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The Middle-Earth History Of Helm's Deep

Contains spoilers for "The War of the Rohirrim"

These days, the cinematic world of Middle-earth seems dominated by Amazon Studios. That's why it came as a complete surprise in early June 2021 when Warner Animation and New Line Cinema announced an upcoming "Lord of the Rings" project all their own. The film, titled "The War of the Rohirrim," is going to be an anime feature, which promises to put a new, artistic visual spin on the famous landscape of Tolkien's world. The prequel to the LOTR trilogy is also set in the Third Age, roughly a quarter of a millennium before the War of the Ring. This puts the events of the flick firmly outside of the range of Amazon's series, which is taking place in the Second Age, thousands of years earlier.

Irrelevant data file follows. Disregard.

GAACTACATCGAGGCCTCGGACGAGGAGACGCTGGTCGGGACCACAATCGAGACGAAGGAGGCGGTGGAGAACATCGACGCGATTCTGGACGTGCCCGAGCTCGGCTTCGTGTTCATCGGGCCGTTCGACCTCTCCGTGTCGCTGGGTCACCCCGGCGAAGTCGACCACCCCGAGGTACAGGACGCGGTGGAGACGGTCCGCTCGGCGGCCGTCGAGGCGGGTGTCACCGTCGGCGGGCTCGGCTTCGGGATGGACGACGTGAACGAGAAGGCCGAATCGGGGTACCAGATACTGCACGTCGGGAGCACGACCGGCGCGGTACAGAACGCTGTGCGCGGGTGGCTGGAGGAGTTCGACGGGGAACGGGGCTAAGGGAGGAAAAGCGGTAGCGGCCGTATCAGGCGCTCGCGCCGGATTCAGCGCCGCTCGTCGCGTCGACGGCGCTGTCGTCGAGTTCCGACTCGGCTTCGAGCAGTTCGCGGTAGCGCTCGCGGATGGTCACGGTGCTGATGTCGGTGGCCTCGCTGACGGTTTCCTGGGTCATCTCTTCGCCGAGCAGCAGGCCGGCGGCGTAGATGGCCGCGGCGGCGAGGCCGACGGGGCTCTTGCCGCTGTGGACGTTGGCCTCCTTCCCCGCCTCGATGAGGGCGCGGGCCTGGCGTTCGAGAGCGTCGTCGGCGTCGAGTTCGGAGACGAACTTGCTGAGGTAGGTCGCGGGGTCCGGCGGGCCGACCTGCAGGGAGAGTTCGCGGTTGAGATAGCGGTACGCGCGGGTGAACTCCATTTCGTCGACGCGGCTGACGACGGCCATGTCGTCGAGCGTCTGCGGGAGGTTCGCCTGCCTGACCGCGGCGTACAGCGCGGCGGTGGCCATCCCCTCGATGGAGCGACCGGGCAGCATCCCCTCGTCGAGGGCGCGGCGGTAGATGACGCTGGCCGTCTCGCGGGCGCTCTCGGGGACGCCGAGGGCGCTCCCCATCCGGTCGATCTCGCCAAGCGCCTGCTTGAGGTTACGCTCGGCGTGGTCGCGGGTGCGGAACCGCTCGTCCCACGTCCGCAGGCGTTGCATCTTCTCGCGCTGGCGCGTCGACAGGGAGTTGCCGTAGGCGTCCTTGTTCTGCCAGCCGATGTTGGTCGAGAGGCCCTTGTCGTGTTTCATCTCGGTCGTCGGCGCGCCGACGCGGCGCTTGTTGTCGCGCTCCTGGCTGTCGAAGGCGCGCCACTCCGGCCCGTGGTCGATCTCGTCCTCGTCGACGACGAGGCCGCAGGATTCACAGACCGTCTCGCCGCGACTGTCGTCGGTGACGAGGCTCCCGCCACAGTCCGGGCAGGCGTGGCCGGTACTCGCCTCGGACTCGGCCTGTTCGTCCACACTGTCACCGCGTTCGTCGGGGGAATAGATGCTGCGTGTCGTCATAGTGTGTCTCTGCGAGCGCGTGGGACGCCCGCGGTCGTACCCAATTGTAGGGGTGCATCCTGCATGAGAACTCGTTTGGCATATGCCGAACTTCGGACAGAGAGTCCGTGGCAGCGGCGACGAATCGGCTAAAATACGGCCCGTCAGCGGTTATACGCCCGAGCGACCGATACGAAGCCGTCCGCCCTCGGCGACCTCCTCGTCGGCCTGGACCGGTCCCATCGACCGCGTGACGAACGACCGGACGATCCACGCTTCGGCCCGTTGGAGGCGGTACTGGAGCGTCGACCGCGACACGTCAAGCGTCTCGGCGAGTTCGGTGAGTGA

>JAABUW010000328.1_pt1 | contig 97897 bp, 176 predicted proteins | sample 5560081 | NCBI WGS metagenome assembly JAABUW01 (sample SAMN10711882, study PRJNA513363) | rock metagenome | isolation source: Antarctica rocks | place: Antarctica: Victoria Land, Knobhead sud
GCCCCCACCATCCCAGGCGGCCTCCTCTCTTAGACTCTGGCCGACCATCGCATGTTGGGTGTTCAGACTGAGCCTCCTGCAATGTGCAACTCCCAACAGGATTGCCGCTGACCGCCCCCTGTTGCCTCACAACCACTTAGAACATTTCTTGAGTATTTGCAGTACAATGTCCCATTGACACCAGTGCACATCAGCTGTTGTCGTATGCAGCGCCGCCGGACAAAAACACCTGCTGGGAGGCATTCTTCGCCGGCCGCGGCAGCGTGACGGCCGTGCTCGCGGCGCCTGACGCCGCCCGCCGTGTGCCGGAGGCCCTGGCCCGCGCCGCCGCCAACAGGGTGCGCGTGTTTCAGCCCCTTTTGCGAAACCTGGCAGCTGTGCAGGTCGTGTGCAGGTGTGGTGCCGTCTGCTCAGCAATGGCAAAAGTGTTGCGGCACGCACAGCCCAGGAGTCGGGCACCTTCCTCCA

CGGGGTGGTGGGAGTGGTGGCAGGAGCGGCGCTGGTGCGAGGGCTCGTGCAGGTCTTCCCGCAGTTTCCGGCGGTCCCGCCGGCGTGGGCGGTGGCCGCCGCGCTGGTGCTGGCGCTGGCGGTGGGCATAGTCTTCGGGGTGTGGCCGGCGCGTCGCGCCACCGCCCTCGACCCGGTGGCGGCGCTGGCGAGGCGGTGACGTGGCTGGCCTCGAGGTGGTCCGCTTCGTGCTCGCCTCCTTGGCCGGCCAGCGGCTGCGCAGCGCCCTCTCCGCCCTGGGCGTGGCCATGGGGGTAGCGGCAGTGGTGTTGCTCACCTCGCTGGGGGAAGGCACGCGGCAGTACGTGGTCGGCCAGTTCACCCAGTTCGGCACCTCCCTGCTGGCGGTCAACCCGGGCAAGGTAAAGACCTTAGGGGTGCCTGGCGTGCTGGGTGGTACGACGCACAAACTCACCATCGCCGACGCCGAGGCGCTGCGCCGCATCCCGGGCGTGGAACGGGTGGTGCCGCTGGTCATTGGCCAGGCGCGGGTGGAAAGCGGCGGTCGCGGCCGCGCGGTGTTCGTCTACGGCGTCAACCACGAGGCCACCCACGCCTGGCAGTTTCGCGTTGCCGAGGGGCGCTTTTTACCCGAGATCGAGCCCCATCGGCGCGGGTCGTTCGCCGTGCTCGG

As the title implies, the upcoming animated movie will focus heavily on everyone's favorite Horse-lords, the Rohirrim. This promises to dive into some pretty awesome details that surround the history of King Théoden and his people. One of these factoids, as confirmed by Deadline, is that the pic will "expand the untold story behind the fortress of Helm's Deep." Most fairweather fans simply know this location as the imposing structure where Théoden, Aragorn, and company fight a monstrous battle in the film "The Two Towers."